Leaving much to the imagination Jesus simply says he came to himself (v.17, cf. Mt. 21:28f.). When he realized, as many rebellious or misguided young people do, that home and parents are not so bad after all, the prodigal saw that it was now time to face reality and eat humble pie. (Wasn’t it Mark Twain who at eighteen thought that his father was a silly old fool but at forty a wise old man?) He would return (repent), express his regrets to his father and indeed to heaven itself and ask to be taken in not as a son but as a servant.
It would seem to be a fact that most people, not least commentators, adopt a rather indulgent attitude towards the younger son, though one wonders whether they would do so if as parents they found themselves in the same situation. It has always seemed somewhat inconsistent and faintly hypocritical to me for straight-laced, moralistic preachers to heap praise on the loose-living son and pour opprobrium on the law-abiding elder one. While they readily “welcome” the prodigal back into the fold, their reaction to the elder son or brother is much less accommodating, even hostile and vituperative. Why?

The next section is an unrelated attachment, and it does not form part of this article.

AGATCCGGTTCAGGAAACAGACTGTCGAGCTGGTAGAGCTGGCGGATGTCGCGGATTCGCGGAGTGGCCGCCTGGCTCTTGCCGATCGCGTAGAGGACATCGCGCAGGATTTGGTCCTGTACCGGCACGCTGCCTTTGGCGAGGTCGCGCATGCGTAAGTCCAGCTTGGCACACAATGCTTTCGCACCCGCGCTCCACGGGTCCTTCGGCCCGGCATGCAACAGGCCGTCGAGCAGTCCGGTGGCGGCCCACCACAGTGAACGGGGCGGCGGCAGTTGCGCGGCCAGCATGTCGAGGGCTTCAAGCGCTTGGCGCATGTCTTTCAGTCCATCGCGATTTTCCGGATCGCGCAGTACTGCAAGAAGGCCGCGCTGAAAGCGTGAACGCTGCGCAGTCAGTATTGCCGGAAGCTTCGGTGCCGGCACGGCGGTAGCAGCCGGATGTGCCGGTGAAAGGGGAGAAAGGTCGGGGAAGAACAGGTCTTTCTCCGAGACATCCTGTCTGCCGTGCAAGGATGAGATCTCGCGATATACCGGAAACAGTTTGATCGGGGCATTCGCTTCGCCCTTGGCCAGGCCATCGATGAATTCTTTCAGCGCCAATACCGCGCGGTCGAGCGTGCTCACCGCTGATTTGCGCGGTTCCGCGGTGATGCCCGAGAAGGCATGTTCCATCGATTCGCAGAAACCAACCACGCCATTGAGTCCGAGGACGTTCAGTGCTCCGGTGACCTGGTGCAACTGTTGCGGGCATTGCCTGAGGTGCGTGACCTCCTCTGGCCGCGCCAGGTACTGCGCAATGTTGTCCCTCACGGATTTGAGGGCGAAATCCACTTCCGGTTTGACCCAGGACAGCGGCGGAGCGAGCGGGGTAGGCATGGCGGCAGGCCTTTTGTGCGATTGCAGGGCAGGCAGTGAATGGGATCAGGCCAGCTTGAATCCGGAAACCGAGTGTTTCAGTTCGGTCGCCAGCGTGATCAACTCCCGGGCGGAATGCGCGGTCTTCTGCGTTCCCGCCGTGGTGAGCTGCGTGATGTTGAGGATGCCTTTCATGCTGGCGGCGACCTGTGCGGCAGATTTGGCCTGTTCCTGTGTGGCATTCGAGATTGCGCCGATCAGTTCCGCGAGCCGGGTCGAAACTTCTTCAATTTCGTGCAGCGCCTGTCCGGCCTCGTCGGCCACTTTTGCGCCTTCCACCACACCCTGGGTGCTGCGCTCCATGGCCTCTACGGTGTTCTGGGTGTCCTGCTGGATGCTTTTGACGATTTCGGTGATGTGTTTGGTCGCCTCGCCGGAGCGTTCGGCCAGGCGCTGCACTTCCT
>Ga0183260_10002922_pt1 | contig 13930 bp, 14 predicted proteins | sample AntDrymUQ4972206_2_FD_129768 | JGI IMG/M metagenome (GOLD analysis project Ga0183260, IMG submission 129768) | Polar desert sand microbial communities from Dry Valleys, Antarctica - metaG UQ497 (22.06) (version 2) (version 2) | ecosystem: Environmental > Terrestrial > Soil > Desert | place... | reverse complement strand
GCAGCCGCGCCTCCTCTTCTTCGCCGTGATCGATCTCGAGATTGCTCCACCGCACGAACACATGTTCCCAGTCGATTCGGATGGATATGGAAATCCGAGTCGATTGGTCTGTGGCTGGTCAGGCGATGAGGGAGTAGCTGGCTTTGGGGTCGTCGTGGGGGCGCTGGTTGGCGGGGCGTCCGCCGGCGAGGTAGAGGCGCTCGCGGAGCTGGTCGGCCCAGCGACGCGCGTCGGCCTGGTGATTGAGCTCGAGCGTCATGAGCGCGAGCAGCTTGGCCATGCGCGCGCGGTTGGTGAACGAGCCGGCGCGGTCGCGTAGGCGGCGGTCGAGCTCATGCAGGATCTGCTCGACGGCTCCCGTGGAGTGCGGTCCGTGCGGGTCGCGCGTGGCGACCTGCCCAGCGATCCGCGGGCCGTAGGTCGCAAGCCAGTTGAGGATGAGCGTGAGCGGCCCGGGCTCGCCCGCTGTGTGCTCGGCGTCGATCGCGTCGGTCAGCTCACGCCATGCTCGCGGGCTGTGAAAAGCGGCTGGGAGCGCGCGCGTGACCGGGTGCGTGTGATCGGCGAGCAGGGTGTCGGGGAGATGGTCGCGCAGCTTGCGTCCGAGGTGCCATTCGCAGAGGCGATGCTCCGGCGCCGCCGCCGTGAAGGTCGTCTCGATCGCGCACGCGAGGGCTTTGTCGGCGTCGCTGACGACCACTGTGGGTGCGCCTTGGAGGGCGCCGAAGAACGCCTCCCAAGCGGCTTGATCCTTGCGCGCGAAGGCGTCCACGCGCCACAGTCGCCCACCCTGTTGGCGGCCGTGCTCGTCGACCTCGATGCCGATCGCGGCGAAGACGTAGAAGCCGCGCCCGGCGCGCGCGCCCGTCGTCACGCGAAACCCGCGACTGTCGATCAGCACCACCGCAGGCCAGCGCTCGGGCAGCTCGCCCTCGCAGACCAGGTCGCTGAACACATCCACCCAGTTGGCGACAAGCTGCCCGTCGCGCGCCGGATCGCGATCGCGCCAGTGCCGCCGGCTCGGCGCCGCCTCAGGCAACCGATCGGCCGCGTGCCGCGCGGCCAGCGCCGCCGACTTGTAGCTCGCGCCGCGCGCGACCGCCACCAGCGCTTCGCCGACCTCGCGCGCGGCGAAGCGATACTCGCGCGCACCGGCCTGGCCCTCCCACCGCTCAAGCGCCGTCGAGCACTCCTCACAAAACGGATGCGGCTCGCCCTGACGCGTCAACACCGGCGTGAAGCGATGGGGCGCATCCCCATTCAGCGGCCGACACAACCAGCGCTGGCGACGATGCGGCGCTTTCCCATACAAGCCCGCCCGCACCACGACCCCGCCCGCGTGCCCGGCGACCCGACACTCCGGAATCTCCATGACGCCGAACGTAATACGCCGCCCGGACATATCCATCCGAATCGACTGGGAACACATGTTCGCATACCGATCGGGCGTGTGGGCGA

First, it is held that parables in general concentrate on making one main point. If this is so, that point here would seem to be, as B.B.Warfield expressed it, that “God in heaven rejoices over the repentance of every sinner that repents” (p.538). It is possible, however, that this rule is not as rigid as some suppose, and we must be prepared to ask if it is always the case especially since this particular parable seems to have two closely related but nonetheless separate parts. Second, it has to be conceded that Luke 15 begins with a reference to both tax collectors and sinners on the one hand and to the Pharisees and the scribes on the other. Consequently, most consider it to be obvious that Jesus is exploiting the elder son to attack the latter for their hypocrisy. This analysis is superficially convincing but in my view it fails to deal adequately with all the evidence.